Cry the Beloved Country

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Cry, the Beloved Country – a Story of Comfort in Desolation

Describe the beginning and/or the ending of the text, and explain why they were effective.

All excellent novels have an important and significant beginning that helps set the story in motion. The beginning of each book in the thought provoking novel, Cry, the Beloved country – a Story of Comfort in Desolation by Alan Paton is such a one. Paton skilfully uses the literary technique of setting to help us understand an important idea, the idea of segregated cultures. Poetic writing, parallel structures and direct pronouns are techniques further used to emphasise the importance of the setting in the beginnings of each book in the novel.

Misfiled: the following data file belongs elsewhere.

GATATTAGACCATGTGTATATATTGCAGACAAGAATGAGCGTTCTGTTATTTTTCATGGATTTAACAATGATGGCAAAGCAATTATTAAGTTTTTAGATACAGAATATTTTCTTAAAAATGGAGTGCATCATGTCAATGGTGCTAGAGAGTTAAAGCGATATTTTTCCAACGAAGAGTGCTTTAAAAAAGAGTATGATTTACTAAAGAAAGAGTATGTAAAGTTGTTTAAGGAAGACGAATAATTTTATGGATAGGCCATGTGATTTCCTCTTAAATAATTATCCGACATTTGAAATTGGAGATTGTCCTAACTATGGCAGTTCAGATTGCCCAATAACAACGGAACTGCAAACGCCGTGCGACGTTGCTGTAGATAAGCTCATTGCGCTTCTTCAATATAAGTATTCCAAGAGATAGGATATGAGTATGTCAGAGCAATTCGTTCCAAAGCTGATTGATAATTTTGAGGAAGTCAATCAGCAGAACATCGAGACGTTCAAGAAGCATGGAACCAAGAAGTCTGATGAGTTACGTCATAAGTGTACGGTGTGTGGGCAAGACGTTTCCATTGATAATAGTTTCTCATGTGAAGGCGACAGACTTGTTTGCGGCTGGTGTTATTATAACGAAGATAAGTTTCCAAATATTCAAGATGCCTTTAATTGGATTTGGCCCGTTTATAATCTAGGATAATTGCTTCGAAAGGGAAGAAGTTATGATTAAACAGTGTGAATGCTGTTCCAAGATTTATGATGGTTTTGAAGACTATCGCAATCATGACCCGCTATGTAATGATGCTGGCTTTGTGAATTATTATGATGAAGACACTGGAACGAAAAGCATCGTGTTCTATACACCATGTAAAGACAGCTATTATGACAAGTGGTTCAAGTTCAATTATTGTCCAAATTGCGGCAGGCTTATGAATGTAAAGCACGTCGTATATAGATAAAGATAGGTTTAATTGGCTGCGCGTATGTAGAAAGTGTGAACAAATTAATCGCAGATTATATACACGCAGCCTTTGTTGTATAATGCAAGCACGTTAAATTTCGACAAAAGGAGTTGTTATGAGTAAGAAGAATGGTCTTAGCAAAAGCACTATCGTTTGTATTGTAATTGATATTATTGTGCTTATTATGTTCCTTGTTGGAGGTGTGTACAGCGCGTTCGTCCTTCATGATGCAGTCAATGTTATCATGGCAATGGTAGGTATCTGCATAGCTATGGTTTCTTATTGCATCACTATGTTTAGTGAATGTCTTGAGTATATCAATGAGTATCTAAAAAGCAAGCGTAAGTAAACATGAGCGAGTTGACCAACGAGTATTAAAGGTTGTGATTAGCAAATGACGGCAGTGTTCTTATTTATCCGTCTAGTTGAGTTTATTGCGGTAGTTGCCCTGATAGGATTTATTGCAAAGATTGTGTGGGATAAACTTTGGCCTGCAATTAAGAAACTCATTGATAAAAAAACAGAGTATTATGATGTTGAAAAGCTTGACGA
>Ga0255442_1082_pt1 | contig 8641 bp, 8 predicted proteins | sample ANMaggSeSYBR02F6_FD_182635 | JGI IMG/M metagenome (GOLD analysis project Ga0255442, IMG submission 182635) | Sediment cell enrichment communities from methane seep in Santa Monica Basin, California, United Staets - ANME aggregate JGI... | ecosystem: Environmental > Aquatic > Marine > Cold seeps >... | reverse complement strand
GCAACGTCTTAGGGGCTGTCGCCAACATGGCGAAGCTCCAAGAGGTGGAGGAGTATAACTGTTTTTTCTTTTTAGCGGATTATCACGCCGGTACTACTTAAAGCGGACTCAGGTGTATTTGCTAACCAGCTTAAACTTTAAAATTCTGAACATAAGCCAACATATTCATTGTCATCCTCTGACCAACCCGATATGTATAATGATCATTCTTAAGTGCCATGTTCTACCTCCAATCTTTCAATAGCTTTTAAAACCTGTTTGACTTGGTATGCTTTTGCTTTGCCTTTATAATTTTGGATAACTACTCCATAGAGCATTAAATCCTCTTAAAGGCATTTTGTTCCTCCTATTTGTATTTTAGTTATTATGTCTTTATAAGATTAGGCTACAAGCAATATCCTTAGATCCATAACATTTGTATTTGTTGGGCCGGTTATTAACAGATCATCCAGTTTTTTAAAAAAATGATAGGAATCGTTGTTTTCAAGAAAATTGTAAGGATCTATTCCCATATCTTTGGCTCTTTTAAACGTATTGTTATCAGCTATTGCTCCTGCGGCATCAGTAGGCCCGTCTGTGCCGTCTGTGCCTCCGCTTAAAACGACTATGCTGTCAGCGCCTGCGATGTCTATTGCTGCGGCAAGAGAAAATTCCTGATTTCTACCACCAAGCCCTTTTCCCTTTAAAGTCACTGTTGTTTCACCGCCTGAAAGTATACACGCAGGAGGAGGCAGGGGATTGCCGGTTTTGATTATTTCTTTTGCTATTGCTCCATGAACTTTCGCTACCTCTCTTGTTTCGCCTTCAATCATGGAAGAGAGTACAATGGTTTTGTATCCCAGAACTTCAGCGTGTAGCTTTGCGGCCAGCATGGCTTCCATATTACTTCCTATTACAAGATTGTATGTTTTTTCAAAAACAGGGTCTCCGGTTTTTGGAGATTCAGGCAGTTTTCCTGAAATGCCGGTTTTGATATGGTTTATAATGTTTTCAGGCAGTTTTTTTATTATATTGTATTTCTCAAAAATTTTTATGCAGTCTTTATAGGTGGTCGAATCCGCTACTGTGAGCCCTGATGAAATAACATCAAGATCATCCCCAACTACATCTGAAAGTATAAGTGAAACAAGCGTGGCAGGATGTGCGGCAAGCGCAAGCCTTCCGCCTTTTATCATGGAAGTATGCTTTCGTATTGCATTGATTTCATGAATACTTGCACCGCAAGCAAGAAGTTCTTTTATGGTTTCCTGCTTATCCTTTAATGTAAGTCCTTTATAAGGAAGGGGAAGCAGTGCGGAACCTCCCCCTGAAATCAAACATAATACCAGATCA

The first chapter of each book in Cry, the Beloved Country is written poetically rather than narratively. Paton chose to use this technique so that readers would understand the situation in Africa during this time, right before Apartheid was made into law. In a poetic way, Paton successfully uses the language technique symbolism to explain to readers the differences between black and South Africans. The uphill had “rich matted green grass”, whereas the downhill the grass were “barren and coarse”. Symbolically, white South Africans would farm uphill where the grass was “rich”, thus producing better produce, and whereas black South Africans would farm downhill where the grass was “barren and coarse”. When the grass is “barren and coarse”, farming is difficult. It is also overcrowded downhill, not as open as fields uphill, symbolising the population difference between black south Africans and white south Africans. Paton is predicting that when Apartheid is made into law, it would create a huge disruption between the equalities of white South Africans and black Africans. The majority of white South Africans would gain a better deal out of the law, whereas black Africans would be living in rundown slums, in streets and there would be huge overcrowdings. Also, white South...
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